My name is Jenny because my parents didn’t believe in “trendy” names back when they selected it, more than a dozen years after its popularity peaked in the U.S. They must’ve thought they were doing a solid job of staying classic, instead of naming me after, say, a celebrity — something like Sissy or Demi. But, according to some new statistics from scientist-blogger David Taylor, my parents, like most people, seem to have misunderstood what exactly makes for a trendy name.
By charting name popularity via chromatographs — graphs that indicate the speed at which something reaches its peak volume (or in this case, its peak popularity) versus its volume/popularity overall — Taylor effectively quantifies “name trendiness” and flips common notions of it upside down. Or, more basically, his charts show that if you think people name their babies Bodhi, Kahleesi or Paisley — some of the past year and a half’s most popular names — for the sake of relevance, you should probably reconsider all of the Jasons you know.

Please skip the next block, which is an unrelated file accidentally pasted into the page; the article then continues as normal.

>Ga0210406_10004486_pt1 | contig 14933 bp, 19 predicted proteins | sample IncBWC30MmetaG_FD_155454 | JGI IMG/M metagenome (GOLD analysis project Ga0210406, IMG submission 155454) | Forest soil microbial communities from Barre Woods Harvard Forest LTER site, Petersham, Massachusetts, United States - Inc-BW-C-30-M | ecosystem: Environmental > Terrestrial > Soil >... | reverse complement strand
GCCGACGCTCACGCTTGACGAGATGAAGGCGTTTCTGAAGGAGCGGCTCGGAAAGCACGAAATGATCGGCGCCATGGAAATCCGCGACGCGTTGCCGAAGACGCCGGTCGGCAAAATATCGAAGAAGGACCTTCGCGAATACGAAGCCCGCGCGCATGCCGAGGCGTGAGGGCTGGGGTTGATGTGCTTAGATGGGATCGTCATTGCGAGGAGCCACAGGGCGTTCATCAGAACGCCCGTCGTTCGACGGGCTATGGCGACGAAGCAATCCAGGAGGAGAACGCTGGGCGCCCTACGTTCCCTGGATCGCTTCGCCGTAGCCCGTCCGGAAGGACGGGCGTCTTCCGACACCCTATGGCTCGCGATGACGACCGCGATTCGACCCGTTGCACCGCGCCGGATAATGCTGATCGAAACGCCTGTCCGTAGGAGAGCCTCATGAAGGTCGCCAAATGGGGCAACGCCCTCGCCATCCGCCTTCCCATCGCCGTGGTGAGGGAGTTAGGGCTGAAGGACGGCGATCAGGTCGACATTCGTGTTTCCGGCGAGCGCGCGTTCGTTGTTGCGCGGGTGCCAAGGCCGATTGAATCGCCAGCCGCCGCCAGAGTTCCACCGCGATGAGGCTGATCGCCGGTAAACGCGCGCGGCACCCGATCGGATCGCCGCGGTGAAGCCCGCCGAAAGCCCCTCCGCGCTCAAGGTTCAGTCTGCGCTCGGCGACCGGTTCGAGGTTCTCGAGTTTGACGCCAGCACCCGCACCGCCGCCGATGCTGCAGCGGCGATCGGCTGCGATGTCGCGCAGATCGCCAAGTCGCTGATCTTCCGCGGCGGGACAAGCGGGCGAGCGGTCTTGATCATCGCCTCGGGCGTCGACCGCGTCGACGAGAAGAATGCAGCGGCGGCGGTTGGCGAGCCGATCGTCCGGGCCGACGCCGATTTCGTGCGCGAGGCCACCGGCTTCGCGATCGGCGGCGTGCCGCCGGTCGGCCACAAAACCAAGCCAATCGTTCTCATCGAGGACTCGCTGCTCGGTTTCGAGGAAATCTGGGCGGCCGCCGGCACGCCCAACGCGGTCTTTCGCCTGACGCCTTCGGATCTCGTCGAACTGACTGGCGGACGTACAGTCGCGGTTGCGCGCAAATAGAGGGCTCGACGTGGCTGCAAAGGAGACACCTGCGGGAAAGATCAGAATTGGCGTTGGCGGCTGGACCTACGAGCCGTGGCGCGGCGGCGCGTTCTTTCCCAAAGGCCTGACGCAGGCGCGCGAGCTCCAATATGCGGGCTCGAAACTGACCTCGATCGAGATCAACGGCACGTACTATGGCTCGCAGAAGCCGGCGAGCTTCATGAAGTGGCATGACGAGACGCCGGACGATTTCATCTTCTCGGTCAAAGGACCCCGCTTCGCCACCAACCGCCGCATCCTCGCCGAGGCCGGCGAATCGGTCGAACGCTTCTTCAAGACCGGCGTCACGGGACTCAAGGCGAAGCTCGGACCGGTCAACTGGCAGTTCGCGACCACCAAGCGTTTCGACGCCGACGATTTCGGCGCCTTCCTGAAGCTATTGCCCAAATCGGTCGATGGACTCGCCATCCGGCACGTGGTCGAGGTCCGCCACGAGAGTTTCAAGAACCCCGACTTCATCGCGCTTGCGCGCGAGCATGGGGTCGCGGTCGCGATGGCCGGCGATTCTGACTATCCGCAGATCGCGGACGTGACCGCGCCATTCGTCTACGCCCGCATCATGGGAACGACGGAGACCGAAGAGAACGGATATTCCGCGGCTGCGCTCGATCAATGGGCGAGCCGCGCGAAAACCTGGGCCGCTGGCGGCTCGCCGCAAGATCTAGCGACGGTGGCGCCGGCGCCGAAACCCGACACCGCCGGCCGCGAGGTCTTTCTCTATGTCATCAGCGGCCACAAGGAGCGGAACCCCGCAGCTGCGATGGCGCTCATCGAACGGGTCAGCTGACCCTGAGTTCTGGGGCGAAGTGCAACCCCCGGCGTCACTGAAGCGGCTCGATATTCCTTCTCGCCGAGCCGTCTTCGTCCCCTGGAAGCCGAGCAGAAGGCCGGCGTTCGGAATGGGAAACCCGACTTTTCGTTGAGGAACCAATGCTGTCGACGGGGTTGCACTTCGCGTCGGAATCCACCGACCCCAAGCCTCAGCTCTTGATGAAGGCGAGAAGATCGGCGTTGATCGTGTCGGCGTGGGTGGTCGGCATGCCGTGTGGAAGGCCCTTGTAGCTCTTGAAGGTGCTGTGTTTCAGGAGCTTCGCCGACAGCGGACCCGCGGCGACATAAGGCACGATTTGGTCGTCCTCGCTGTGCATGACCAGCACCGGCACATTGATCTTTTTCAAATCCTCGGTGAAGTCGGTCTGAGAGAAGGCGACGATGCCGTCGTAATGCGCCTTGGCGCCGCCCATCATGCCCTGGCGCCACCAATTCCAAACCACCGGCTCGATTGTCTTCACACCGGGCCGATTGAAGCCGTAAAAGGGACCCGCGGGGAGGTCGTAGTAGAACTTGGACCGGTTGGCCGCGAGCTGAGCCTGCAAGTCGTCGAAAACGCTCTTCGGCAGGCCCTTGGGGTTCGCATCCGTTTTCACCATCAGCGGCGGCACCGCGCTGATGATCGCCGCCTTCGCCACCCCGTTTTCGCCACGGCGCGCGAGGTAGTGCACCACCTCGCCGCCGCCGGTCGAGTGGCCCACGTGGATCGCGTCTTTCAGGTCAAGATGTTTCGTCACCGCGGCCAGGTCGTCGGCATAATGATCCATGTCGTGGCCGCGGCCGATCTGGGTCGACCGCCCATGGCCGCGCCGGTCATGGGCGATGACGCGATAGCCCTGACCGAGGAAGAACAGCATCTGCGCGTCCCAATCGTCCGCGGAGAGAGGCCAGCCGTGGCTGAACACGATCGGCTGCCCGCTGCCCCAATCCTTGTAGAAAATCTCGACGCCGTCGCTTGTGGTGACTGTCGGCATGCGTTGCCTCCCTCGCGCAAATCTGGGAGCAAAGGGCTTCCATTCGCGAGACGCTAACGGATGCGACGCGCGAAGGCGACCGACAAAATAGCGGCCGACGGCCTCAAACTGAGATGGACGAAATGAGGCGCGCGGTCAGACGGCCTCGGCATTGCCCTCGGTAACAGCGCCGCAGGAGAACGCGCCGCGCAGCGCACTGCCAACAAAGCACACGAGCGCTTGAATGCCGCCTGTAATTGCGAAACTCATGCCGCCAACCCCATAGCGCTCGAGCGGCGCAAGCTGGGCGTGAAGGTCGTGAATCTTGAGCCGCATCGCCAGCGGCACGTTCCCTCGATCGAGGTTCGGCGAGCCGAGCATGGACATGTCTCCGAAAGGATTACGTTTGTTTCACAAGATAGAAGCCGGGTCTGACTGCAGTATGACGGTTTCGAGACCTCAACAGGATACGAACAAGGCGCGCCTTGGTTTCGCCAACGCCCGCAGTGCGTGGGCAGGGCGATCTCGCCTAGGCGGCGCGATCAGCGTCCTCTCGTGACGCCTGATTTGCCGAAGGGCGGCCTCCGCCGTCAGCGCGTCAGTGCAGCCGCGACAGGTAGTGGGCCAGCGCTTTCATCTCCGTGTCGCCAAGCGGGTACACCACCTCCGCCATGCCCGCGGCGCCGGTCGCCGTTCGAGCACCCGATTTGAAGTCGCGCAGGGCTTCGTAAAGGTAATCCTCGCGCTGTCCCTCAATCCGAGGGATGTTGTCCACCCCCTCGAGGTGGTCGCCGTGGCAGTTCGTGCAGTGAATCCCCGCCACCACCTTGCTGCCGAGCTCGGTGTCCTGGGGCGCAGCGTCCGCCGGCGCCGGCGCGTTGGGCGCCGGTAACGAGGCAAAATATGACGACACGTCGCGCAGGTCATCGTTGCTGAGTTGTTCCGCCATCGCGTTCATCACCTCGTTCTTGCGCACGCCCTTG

Jason was, in fact, the trendiest male baby name since 1880 by Taylor’s estimation, while Linda took the crown for female names. Taylor compared the trendiness of the name Linda with other names thought to be hyper-trendy, Catina and Deneen, to show that the latter two look more like little blips when you consider these trends over time.
As Taylor points out, there’s still no real way to define trendiness scientifically or officially, but his charts do seem like a start. It’ll be interesting to see which of today’s most popular names stay trendy over time (or, see you in 30 years, Bella).
(h/t Vocativ, prooffreader)